It is not true to say that there is "only minimal regulation" of arbitration in the US: arbitrations are conducted under law, usually the Federal Arbitration Act but sometimes equivalent state laws and must be conducted in accordance with the rules agreed to by the parties. Further they can be appealed, however, the grounds for appeal are restricted to those enumerated in the Act or agreed by the parties.
In general, this is the case for all jurisdictions including England, however, the specific Acts that makes arbitration legal are different in each jurisdiction.
Section 69 of the UK Arbitration Act 1996 enumerates the rights of appeal and which may and may not be excluded. That said, appeals from arbitrations are rarely initiated and exen more rarely upheld. A recent decision, NYK Bulkship (Atlantic) NV v Cargill International SA  UKSC 20 has clarified this section:
The only two grounds to challenge an award which cannot be waived in an English-seated arbitration are those of substantive jurisdiction or serious irregularity. The right to appeal an award on a point of law is not a mandatory provision of the English Arbitration Act 1996.
Where this right to appeal on a point of law has not been excluded, an appeal can be brought under section 69 only with the agreement of the parties to the dispute or with the permission of the court.
Under section 69(3), the court can only grant permission if (a) the determination of the point of law will substantially affect the rights of one or more parties, (b) the question is one which the tribunal was asked to answer, (c) the arbitral award is obviously wrong or else the decision is open to serious doubt and concerns a question of general public importance, and (e) it is just and proper for the court to rule on this issue despite the parties agreeing to resolve the dispute by arbitration.
It is then at the court's discretion to confirm, vary or set aside the award or else to remit it to the tribunal in whole or in part for reconsideration in the light of their ruling. However, the statute provides that the court shall not exercise its power to set aside an award unless it is satisfied that it would be inappropriate to remit the award to the tribunal for reconsideration.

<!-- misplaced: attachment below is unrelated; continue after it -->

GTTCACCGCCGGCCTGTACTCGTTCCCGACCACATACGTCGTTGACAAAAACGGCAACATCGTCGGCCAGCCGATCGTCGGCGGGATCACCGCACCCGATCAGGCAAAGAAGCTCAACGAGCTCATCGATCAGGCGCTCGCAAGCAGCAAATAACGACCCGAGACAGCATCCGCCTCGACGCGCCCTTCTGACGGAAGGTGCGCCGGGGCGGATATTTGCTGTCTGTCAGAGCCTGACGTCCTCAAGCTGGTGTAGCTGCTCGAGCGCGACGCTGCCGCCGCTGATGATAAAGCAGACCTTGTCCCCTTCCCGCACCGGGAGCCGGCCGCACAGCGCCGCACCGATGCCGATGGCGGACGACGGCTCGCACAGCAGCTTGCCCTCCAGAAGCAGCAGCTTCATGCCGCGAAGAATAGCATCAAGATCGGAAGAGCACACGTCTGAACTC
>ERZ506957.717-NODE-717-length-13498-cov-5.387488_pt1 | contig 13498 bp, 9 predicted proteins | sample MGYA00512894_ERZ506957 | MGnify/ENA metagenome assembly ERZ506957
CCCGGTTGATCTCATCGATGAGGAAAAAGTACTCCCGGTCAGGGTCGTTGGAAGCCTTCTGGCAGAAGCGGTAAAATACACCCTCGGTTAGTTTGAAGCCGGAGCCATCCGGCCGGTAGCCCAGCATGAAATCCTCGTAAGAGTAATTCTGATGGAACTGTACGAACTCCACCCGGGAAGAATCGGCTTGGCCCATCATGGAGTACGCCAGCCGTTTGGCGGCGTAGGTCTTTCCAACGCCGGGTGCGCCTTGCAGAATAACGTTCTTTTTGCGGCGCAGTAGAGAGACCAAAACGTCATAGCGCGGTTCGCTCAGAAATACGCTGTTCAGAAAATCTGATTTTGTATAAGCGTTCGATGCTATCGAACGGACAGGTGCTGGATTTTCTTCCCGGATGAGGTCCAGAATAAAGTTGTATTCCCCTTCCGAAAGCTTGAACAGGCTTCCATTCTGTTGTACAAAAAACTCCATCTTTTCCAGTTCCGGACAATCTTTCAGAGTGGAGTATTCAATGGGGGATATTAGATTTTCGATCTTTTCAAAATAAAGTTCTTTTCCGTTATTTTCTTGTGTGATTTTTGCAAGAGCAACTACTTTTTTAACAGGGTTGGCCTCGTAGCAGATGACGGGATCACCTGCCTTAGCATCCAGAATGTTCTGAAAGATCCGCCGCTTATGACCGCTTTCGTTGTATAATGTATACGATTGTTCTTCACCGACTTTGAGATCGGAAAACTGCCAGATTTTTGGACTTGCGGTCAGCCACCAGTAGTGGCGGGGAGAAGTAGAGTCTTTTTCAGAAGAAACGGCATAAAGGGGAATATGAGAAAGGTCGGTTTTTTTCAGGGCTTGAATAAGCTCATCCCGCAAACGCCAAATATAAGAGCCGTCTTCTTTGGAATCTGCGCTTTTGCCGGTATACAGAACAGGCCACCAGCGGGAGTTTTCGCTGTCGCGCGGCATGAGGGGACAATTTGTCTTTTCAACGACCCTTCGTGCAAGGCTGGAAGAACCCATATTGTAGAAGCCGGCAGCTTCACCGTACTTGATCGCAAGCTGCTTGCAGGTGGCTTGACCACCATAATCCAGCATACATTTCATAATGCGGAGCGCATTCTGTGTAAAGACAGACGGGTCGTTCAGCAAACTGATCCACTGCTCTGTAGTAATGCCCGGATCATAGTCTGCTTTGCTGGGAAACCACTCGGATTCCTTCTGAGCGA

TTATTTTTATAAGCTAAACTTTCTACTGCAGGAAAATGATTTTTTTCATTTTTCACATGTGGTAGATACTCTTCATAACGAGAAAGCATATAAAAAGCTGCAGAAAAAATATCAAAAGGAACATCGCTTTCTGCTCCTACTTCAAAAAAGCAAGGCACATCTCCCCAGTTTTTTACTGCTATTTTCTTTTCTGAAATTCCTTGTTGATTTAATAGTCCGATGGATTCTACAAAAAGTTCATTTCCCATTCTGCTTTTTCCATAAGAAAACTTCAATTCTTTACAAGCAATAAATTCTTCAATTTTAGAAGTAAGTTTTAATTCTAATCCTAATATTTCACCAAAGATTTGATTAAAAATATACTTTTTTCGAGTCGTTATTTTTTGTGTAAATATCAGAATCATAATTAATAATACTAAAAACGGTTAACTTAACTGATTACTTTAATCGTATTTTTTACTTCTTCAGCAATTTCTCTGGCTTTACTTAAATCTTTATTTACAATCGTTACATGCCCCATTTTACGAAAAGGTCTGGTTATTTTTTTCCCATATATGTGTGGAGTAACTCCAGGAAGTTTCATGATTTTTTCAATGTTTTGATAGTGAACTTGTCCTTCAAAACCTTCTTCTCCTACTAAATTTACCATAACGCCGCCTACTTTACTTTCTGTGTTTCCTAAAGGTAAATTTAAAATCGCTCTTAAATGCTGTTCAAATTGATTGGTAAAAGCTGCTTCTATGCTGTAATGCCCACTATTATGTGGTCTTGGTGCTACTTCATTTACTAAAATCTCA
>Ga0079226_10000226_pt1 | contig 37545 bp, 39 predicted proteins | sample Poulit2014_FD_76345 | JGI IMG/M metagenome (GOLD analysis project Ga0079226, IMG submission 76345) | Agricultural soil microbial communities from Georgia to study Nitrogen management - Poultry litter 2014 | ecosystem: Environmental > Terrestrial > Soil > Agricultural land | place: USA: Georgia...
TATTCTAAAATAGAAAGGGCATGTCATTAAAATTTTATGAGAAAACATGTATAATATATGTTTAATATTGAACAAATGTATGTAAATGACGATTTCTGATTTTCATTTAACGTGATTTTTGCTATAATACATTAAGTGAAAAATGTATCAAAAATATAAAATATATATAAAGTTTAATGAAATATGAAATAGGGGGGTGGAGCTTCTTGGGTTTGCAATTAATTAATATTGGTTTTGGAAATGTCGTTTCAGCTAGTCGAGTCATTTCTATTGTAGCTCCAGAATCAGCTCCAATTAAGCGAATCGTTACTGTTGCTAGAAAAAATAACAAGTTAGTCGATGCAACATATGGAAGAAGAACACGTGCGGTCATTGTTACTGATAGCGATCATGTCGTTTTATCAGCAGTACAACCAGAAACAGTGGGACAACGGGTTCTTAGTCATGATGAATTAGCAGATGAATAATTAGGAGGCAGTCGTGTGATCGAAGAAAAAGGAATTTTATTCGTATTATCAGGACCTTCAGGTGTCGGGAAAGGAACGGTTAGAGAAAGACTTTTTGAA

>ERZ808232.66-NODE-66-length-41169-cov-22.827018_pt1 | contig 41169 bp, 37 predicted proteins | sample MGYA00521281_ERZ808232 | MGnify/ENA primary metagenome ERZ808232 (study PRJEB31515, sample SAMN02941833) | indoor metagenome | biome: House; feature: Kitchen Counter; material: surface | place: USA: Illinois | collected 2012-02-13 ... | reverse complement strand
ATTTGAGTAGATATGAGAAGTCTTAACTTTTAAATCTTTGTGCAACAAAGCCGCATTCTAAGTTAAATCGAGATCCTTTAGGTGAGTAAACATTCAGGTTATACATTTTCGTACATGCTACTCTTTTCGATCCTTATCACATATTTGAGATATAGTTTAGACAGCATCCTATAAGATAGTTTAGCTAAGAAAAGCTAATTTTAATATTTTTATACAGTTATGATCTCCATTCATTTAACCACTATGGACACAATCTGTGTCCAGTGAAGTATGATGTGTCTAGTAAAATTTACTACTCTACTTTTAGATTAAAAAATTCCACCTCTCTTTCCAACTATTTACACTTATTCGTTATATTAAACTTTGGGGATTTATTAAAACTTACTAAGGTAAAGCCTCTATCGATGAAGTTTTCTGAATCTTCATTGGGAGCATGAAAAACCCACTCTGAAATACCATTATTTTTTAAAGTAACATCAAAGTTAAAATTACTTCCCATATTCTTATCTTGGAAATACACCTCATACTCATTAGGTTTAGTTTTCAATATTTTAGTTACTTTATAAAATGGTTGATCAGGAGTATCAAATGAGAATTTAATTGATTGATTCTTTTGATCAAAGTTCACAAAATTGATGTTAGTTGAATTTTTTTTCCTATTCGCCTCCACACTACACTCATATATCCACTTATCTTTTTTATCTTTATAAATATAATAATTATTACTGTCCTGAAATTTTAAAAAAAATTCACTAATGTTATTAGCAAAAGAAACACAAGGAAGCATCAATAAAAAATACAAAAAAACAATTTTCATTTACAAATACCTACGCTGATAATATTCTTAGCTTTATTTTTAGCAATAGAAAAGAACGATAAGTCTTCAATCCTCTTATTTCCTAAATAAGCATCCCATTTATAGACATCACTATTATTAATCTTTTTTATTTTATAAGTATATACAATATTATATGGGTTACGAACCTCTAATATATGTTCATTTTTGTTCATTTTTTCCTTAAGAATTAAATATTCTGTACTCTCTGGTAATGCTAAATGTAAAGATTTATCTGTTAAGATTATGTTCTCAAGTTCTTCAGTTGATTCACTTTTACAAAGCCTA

As far as I know arbitration clauses in England are not mandatory in any class of contract nor can a court order arbitration (but they can order mediation). They are restricted in employment contracts where the employee has a statutory right to appeal to an employment tribunal in that they cannot be the sole remedy and they are prohibited in insolvency proceedings and criminal matters.
Other than impartiality, there are no requirements under the Arbitration Act relating to the qualifications and characteristics of arbitrators. It is not necessary for an arbitrator to be a national of, or licensed to practice in, England.
While not strictly relevant to English law recent decisions in the USA and Canada on the unconscionably of arbitration clauses in consumer contracts (where one party can offer a "take-it-or-leave-it" contract to the other) have come to diametrically opposed conclusions. In the USA these are enforceable, in Canada they are not: probably a reflection of the different attitude of the jurisdictions on laissez-faire versus social welfare styles of capitalism although in both jurisdictions they were 5-4 decisions so more finely balanced than you might think.
I would guess that English courts would probably find the Candadian rather than the US decision more persuasive if and when the question is asked. In other common law countries, Australia is almost certainly on Canada's side particularly since for small-business contracts the standard is (since 16 November 2016) whether a term is "unfair" rather than "unconscionable".